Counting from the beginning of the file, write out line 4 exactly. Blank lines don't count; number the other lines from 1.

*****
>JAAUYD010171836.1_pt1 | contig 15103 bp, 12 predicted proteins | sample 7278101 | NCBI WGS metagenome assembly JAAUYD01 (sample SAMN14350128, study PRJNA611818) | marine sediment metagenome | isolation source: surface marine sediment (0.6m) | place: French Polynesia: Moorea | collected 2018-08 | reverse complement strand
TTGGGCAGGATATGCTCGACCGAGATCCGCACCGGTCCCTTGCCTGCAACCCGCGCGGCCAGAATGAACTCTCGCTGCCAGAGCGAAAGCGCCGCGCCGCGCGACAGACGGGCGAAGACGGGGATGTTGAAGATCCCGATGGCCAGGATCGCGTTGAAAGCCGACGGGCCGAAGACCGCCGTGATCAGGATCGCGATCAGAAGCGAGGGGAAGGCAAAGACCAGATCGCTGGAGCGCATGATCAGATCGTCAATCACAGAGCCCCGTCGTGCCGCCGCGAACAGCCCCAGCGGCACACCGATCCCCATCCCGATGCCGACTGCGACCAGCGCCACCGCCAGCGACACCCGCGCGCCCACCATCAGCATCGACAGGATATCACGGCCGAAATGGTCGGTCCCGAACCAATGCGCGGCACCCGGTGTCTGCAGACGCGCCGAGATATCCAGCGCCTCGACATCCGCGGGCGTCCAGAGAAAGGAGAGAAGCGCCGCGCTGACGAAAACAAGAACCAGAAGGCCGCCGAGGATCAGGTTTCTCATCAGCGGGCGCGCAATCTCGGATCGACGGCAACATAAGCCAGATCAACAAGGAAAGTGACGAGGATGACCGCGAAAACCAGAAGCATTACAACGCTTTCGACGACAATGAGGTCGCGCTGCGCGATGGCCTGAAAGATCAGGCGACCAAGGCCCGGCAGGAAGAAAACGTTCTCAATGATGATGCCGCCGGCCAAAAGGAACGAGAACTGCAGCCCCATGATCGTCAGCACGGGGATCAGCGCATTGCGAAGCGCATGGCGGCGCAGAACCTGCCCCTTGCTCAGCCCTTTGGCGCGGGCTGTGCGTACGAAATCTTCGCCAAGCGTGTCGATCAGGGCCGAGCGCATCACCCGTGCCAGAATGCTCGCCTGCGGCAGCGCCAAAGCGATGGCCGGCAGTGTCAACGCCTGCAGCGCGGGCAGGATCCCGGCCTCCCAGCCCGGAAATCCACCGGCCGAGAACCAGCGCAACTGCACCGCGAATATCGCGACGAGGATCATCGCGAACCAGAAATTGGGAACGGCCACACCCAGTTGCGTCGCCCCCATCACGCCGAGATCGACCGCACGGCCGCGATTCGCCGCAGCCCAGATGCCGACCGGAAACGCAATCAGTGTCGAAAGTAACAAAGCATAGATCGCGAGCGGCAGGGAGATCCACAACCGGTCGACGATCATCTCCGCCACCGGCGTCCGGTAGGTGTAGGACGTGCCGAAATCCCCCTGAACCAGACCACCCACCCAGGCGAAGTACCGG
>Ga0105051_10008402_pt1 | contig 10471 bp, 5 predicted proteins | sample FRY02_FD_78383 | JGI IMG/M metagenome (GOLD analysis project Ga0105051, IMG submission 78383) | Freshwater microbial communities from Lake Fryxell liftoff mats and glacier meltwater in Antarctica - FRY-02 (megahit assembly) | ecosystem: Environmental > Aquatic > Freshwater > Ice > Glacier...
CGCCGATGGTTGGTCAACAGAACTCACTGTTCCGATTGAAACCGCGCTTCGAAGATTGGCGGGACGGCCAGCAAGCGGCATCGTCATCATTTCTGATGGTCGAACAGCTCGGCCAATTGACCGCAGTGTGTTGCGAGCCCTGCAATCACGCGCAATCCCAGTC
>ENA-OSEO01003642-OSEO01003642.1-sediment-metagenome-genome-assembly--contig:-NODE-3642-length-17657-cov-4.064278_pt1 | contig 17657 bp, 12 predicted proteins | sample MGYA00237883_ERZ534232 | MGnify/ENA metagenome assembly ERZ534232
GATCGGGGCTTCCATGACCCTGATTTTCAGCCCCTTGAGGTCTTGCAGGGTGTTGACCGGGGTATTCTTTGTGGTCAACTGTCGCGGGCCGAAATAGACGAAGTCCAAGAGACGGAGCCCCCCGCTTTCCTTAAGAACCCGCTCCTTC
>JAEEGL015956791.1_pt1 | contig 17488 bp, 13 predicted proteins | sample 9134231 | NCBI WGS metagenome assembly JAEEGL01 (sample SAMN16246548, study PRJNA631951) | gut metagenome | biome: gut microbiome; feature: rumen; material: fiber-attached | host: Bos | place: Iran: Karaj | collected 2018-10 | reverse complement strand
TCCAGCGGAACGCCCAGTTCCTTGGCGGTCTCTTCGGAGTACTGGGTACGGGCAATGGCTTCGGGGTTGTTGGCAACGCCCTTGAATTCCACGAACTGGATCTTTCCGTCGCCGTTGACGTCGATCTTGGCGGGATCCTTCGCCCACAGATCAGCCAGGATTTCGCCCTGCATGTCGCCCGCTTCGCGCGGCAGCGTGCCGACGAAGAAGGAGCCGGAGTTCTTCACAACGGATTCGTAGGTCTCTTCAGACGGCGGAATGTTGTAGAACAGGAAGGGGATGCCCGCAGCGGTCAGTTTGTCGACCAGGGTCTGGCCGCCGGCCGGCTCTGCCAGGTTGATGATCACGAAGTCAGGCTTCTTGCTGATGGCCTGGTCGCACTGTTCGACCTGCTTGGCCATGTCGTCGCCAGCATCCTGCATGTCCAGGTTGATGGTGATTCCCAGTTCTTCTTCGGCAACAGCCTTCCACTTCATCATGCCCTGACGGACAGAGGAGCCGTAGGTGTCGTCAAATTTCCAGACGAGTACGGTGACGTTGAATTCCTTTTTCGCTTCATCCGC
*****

CGCCGATGGTTGGTCAACAGAACTCACTGTTCCGATTGAAACCGCGCTTCGAAGATTGGCGGGACGGCCAGCAAGCGGCATCGTCATCATTTCTGATGGTCGAACAGCTCGGCCAATTGACCGCAGTGTGTTGCGAGCCCTGCAATCACGCGCAATCCCAGTC